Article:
What’s in a name?

August 25, 2014 at 4:48 am | Posted in Uncategorized | Leave a comment

EDA Logo (No BG)

 “What’s in a name?  That which we call a rose
By any other name would smell as sweet.”
– William Shakespeare, Romeo and Juliet

I get asked a lot about our name, Explore Discover Act. Where did it come from, what is its significance and what do we do? We also talk a lot within our programs about the way we as humans can get caught up in names, labels, positions, titles, etc., with the potential being that individuals and groups can become disempowered, disengaged and displaced through a loss of connection to their ability to make a difference in their own and others lives. So for me, it is less about the name, and more about the opportunity that these questions present to continue exploring the possibilities, discovering potential and acting authentically in a given interaction.


I still can’t remember exactly when the name Explore Discover Act was fleshed out and decided on for the business. What I do remember though is, once it was in place a clarity of lived experiences, lessons learnt, values as a compass to guide my own journey and message to share within the programs we offer were able to be languaged and acted on with an ease through ‘this just feels right’ way of being. I have journals and note pads with scribblings, planning and ideas from years worth of the unfolding journey to Explore Discover Act as we know it today, with each experience, processing/making it real and then application to my thoughts, words and actions throughout the journey more important than a name could ever be.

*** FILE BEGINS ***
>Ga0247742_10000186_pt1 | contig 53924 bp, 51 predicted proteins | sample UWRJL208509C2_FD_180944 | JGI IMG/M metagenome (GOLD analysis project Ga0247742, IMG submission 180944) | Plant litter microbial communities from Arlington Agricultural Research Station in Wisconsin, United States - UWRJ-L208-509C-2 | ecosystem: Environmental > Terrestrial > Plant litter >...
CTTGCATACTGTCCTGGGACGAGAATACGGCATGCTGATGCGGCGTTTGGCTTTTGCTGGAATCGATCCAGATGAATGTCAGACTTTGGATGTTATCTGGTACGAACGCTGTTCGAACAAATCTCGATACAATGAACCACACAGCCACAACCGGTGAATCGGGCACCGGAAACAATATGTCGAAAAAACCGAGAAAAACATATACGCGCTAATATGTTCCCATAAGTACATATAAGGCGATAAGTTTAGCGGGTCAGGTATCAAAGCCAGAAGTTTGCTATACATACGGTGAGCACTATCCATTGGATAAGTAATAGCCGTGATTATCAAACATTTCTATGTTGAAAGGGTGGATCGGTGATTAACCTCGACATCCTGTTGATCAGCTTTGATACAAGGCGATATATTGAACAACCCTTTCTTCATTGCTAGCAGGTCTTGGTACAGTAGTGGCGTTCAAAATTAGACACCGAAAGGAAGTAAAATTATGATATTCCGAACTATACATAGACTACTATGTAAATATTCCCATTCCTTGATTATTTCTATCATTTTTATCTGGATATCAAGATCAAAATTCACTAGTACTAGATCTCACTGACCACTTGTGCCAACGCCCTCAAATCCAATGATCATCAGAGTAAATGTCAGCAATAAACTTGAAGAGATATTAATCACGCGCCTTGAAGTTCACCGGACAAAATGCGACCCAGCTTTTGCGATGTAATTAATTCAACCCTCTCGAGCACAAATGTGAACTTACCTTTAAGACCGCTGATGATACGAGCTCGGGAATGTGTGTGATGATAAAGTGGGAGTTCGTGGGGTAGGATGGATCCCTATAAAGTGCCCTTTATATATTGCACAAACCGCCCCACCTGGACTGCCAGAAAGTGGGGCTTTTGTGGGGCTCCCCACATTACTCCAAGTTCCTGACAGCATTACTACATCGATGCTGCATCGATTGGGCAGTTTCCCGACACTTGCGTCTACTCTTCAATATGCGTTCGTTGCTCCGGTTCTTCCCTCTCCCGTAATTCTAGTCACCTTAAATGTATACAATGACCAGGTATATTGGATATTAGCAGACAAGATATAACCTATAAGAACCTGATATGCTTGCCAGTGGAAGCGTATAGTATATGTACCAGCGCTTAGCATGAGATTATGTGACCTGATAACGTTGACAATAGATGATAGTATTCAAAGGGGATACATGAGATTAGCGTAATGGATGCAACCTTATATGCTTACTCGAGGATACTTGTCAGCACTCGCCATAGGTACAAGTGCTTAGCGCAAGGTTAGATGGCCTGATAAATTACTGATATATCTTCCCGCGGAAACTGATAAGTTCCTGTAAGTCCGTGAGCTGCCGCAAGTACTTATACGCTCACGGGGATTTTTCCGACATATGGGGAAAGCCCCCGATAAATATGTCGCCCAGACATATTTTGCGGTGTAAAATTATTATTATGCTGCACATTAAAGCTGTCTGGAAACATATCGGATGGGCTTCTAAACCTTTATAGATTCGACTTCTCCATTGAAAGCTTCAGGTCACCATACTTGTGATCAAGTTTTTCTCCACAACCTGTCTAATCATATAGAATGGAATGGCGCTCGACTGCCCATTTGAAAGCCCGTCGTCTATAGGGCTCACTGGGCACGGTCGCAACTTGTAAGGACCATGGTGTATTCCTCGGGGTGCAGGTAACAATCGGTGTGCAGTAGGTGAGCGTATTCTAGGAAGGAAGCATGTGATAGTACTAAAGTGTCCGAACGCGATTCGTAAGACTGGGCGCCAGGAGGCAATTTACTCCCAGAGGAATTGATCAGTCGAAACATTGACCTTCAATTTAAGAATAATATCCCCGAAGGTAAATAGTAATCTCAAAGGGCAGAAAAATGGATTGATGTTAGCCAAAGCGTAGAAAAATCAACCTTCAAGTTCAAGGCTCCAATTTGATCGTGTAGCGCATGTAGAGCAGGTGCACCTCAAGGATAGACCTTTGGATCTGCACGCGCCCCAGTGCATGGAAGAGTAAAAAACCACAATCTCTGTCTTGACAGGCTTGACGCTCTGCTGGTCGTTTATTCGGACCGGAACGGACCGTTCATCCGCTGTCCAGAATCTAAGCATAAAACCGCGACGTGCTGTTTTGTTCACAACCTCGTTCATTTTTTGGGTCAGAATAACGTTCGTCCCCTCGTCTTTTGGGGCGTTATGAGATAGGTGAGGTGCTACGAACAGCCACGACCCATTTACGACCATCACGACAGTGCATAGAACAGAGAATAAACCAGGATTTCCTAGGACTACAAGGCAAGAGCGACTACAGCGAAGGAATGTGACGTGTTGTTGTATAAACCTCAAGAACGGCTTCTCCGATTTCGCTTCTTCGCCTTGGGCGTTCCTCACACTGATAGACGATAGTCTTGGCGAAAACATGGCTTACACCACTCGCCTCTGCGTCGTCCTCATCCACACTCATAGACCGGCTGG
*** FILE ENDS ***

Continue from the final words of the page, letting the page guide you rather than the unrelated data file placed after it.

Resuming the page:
“Dare to live by letting go.”
 Tom Althouse

 So where are names, labels, positions or titles playing a role in your journey of potential? In what ways are they providing clarity of being and in what ways are they limiting the potential of particular interactions with self, others or the world around you?


Our Own Lane

August 18, 2014 at 6:10 am | Posted in Uncategorized | Leave a comment


“Being your best is not so much about overcoming the barriers other people place in front of you as it is about overcoming the barriers we place in front of ourselves. It has nothing to do with how many times you win or lose. It has no relation to where you finish in a race or whether you break world records. But it does have everything to do with having the vision to dream, the courage to recover from adversity and the determination never to be shifted from your goals.” 
– Kieren Perkins

It is almost a year since I ruptured my achilles and started rehabilitation after surgery. It has been an interesting process to say the least, one that has involved quite a few phases and many moments of uncertainty and having faith in the unfolding sequences of the journey. It has been a powerful 12 months, with so many opportunities, reminders and learning on offer. Some of that has been through the physical experience itself, some through the space and time that has been opened up as routines and patterns have changed but most importantly most of it has been through developing and committing to certain practices that have opened up a raft of unfolding new treasures.

One important set of reminders has come through being back in the pool. As I child I swam in squads, going up and down that thin black line often. Then as team sports took up more and more of my time, swimming laps became an activity that I did irregularly. Rehabilitating the achilles has seen swimming elevated again to my primary physical activity, with the metaphor of our own lane becoming one I have had much time to think about.

“The water is your friend…..you don’t have to fight with water, just share the same spirit as the water, and it will help you move”. 
– Alexandr Popov

The first swim back after surgery and a couple of months in the boot was amazing. As I took the boot off at the side of the pool and slowly hobbled into the shallow end, I experienced that freedom of effortless movement again as I glided out from the edge. No pain, no discomfort, just that feeling of ease once I let myself go.

“There is water in every lane, so it is OK.”